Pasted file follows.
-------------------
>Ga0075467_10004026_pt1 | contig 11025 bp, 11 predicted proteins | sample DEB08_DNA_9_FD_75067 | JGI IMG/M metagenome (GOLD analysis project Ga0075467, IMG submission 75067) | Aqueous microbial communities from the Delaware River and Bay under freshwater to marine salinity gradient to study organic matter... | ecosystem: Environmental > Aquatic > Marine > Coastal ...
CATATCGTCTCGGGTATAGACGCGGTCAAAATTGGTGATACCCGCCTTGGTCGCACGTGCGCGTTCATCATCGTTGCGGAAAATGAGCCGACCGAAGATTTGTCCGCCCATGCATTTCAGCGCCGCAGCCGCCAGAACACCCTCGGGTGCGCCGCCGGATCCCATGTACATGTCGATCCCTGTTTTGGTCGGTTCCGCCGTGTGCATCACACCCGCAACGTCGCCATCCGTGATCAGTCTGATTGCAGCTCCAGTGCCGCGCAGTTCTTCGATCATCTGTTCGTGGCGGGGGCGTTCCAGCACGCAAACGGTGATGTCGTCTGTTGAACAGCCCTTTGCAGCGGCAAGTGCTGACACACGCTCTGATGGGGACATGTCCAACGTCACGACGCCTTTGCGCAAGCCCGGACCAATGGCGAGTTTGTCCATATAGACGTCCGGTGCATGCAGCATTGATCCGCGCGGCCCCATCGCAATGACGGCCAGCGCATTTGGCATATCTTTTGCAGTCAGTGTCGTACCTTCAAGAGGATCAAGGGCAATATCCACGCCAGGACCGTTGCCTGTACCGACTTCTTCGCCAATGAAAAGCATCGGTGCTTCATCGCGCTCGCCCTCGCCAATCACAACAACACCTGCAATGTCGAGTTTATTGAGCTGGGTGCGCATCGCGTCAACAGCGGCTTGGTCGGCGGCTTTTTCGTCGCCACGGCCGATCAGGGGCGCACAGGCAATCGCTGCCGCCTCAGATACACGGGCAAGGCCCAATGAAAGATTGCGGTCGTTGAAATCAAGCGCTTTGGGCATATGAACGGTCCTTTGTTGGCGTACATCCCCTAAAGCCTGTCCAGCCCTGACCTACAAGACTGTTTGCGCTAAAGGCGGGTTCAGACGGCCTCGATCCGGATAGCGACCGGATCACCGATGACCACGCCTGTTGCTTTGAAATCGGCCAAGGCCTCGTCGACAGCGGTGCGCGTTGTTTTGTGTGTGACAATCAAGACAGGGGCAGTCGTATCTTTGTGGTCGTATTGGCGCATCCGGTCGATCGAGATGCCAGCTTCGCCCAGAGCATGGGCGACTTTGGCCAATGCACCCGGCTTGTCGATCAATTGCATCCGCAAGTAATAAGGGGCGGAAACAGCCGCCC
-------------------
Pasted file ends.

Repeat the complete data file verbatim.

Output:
>Ga0075467_10004026_pt1 | contig 11025 bp, 11 predicted proteins | sample DEB08_DNA_9_FD_75067 | JGI IMG/M metagenome (GOLD analysis project Ga0075467, IMG submission 75067) | Aqueous microbial communities from the Delaware River and Bay under freshwater to marine salinity gradient to study organic matter... | ecosystem: Environmental > Aquatic > Marine > Coastal ...
CATATCGTCTCGGGTATAGACGCGGTCAAAATTGGTGATACCCGCCTTGGTCGCACGTGCGCGTTCATCATCGTTGCGGAAAATGAGCCGACCGAAGATTTGTCCGCCCATGCATTTCAGCGCCGCAGCCGCCAGAACACCCTCGGGTGCGCCGCCGGATCCCATGTACATGTCGATCCCTGTTTTGGTCGGTTCCGCCGTGTGCATCACACCCGCAACGTCGCCATCCGTGATCAGTCTGATTGCAGCTCCAGTGCCGCGCAGTTCTTCGATCATCTGTTCGTGGCGGGGGCGTTCCAGCACGCAAACGGTGATGTCGTCTGTTGAACAGCCCTTTGCAGCGGCAAGTGCTGACACACGCTCTGATGGGGACATGTCCAACGTCACGACGCCTTTGCGCAAGCCCGGACCAATGGCGAGTTTGTCCATATAGACGTCCGGTGCATGCAGCATTGATCCGCGCGGCCCCATCGCAATGACGGCCAGCGCATTTGGCATATCTTTTGCAGTCAGTGTCGTACCTTCAAGAGGATCAAGGGCAATATCCACGCCAGGACCGTTGCCTGTACCGACTTCTTCGCCAATGAAAAGCATCGGTGCTTCATCGCGCTCGCCCTCGCCAATCACAACAACACCTGCAATGTCGAGTTTATTGAGCTGGGTGCGCATCGCGTCAACAGCGGCTTGGTCGGCGGCTTTTTCGTCGCCACGGCCGATCAGGGGCGCACAGGCAATCGCTGCCGCCTCAGATACACGGGCAAGGCCCAATGAAAGATTGCGGTCGTTGAAATCAAGCGCTTTGGGCATATGAACGGTCCTTTGTTGGCGTACATCCCCTAAAGCCTGTCCAGCCCTGACCTACAAGACTGTTTGCGCTAAAGGCGGGTTCAGACGGCCTCGATCCGGATAGCGACCGGATCACCGATGACCACGCCTGTTGCTTTGAAATCGGCCAAGGCCTCGTCGACAGCGGTGCGCGTTGTTTTGTGTGTGACAATCAAGACAGGGGCAGTCGTATCTTTGTGGTCGTATTGGCGCATCCGGTCGATCGAGATGCCAGCTTCGCCCAGAGCATGGGCGACTTTGGCCAATGCACCCGGCTTGTCGATCAATTGCATCCGCAAGTAATAAGGGGCGGAAACAGCCGCCC